Hey Gail,nnCorrect, after we wean our calves they no longer have access to pasture. u00a0We just dont have enough grass on our farm for both the cows and to finish cattle out on grass. u00a0Also, my family and neighbors that purchase beef from us do prefer the taste of grain finished.nnNutritional differences, thanks for the link! u00a0Thats the first time I sawu00a0vitamin E referenced. u00a0Omega 3 is referenced a lot, but when you actually look at the research the difference between grass finished and grain finished is minimal, and eating one serving of fish will make up the difference from eating grain finished beef the entire year. u00a0In the end, it dont matter what you eat, moderation is key and make sure you keep a balanced diet.nnYes, we feed yellow dent corn as sweet corn is not suitable for feeding cattle. u00a0We feed our own corn. u00a0We do raise some GMO corn in fields that are prone to certain weed or insect problems, but for the most part we raise non GMO corn. u00a0As for your fears about GMOs making people taller, I think this trend has been happening for decades, and since GMO grain has only been on the market since the mid 90s is probrably not the culprit.nnThanks for your input, agricultureu00a0encompassesu00a0several different types of farmers each of which is working to supply food to consumers that value different things in their food. u00a0Hope you stop by again!

      • http://www.myqute.com/blog kelly

        Hello Mike, how do you know your customers preferred grain-finished beef? You conducted a survey?

        • http://haley-farms.com Mike Haley

          I know because they tell me. A novel concept of actually talking to your customers isnt it?

  • http://twitter.com/niltiac Caitlin Fitzsimmons

    The problem I have with grain finishing is that the cattle are often confined and uncomfortable for months on end, it uses more natural resources tying us to the oil economy and the big CAFOs are also big polluters. I enjoy a quality product but not at the expense of ethics. And I have to disagree with u00a0you – there are different ways of raising cattle and some of them ARE wrong. However, it sounds like you and Pam are doing most things right.n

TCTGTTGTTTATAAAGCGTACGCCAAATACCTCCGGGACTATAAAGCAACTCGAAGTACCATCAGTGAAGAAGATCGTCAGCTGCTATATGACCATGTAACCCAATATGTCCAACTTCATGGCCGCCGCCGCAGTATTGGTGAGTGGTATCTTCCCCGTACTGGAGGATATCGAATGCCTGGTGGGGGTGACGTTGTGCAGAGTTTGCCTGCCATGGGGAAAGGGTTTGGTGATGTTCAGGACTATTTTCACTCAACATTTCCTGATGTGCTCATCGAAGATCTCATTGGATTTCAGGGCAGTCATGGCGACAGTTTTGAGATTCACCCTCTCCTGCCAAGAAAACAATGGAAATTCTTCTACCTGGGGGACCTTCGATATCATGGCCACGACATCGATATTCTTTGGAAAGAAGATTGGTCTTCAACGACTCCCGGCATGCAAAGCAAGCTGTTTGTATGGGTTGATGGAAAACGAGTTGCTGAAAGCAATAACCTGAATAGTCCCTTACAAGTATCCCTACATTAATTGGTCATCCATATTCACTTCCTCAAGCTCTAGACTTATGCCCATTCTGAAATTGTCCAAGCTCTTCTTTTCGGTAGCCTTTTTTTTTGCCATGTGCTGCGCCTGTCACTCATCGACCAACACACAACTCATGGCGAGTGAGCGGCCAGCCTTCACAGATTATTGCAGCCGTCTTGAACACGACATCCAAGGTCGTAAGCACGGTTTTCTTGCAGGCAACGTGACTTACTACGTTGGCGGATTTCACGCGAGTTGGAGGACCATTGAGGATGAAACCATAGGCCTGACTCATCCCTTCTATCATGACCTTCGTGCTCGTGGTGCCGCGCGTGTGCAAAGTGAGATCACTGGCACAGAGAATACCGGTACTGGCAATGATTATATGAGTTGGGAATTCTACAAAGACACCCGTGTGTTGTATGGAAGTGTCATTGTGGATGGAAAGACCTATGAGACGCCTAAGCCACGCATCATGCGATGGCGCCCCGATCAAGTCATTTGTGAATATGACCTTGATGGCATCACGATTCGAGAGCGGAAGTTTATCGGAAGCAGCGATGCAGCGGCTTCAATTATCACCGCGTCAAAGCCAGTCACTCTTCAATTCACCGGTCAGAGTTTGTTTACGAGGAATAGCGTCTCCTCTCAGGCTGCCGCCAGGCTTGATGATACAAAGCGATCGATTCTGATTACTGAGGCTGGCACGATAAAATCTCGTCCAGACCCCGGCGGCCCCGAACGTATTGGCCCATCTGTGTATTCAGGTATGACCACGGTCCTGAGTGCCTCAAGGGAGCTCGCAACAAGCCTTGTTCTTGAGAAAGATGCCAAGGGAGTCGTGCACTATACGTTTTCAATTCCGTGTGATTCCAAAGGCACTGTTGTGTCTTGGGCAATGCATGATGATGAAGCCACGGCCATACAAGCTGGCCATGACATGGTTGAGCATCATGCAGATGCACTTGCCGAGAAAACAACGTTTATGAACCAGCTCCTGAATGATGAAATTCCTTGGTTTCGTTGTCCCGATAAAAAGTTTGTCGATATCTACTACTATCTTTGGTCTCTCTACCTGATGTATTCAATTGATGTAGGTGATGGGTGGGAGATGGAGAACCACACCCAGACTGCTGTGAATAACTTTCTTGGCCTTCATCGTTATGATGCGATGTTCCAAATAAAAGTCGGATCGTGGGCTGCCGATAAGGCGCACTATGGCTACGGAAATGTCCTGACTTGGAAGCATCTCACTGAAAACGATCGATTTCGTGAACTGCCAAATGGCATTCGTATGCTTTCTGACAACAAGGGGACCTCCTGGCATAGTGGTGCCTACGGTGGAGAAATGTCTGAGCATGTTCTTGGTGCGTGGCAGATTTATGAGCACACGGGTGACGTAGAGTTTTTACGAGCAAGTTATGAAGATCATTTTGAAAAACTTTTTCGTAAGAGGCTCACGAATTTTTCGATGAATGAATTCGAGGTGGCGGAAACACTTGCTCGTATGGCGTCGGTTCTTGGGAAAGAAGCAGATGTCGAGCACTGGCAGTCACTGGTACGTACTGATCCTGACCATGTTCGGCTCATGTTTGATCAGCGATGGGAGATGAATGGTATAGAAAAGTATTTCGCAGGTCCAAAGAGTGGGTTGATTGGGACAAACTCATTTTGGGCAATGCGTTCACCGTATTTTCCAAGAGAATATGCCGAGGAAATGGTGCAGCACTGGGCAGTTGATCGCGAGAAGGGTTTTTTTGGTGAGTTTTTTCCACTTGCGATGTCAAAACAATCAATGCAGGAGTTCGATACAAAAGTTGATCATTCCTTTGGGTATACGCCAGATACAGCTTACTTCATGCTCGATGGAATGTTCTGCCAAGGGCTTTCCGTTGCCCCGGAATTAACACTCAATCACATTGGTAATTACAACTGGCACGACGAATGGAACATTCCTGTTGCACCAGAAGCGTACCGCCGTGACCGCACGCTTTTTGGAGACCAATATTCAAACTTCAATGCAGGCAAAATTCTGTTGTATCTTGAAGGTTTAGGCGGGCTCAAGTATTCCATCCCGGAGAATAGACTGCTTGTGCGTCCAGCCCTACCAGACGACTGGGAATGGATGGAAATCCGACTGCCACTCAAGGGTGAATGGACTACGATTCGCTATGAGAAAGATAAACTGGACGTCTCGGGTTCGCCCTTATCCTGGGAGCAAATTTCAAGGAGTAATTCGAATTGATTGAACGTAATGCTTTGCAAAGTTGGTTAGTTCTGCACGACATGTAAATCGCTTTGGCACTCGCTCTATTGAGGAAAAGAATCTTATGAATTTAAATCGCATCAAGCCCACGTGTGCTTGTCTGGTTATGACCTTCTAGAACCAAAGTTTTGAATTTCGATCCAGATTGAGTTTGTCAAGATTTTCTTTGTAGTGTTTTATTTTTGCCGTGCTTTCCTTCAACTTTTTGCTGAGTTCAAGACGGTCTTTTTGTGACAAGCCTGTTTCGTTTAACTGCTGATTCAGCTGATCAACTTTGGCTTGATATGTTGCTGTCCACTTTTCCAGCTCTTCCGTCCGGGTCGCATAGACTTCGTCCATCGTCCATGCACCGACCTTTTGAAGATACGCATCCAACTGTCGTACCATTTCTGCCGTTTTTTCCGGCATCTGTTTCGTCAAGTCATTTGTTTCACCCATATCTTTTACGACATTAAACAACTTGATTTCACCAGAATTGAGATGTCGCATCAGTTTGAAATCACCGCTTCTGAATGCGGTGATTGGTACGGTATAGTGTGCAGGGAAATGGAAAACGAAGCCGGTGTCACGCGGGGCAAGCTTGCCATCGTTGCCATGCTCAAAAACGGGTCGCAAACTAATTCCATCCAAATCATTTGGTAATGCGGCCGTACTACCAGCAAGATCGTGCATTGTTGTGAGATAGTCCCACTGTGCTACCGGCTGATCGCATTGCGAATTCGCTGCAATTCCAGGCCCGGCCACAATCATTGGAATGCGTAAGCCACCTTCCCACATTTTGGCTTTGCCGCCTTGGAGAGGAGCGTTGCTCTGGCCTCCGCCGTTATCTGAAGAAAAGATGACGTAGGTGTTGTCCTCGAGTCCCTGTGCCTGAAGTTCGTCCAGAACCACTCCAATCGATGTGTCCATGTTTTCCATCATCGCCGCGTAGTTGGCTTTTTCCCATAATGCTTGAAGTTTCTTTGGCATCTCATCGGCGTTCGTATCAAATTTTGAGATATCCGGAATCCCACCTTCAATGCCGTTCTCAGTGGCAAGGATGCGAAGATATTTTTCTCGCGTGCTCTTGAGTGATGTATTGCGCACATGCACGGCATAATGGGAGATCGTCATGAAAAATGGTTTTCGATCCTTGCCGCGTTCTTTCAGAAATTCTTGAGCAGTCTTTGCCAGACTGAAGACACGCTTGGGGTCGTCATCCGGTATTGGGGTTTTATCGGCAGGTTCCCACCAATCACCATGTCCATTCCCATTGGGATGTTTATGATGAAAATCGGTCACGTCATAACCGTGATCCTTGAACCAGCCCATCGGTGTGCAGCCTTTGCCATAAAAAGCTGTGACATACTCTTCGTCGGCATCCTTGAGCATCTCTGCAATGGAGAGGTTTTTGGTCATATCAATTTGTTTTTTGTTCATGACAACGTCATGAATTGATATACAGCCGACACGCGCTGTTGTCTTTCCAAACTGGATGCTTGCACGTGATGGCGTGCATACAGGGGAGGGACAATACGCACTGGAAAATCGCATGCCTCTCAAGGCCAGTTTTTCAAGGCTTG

• http://twitter.com/farmerhaley Mike Haley

      Thanks Caitlin,nnI agree there are always wrong ways do things. u00a0I do not like to use a broad brush for any particular type of operation though. u00a0I have been to some farms that made me sick, on the other hand some of the largest operations I have been to though impressed me as to what they were doing to protect the environment and operate in a sustainableu00a0fashion.u00a0

  • Brandi Buzzard

    This conversation comes up a lot down here in Australia too. Unfortunately, people think that cattle eat grain their entire lives. Great post!

  • Katie Lukens Pinke

    This is fabulously informative, Mike and I am going to share with many friends. I was raised on beef cow/ calf operation where I learned three key things about steak from my grandfather. 1. The best steak is finished on corn. 2. The best steak should be eaten in the dark. 3. We don’t buy steak sauce.

  • http://twitter.com/farmnwife Judi G.

    We don’t use implants in our cattle either. It must be the Simmentals. Ours grow plenty fast without it.nKeep up the good work.n@farmnwife

  • http://blackinkwithcab.com/ Laura Nelson

    Great post, Mike. We get questions on grass-fed v. grain-fed all the time. People are always so shocked when I answer, “Nearly all cattle are grass fed…” Of course, then taking a bite of a deliciously marbled steak helps make the point for grain finishing!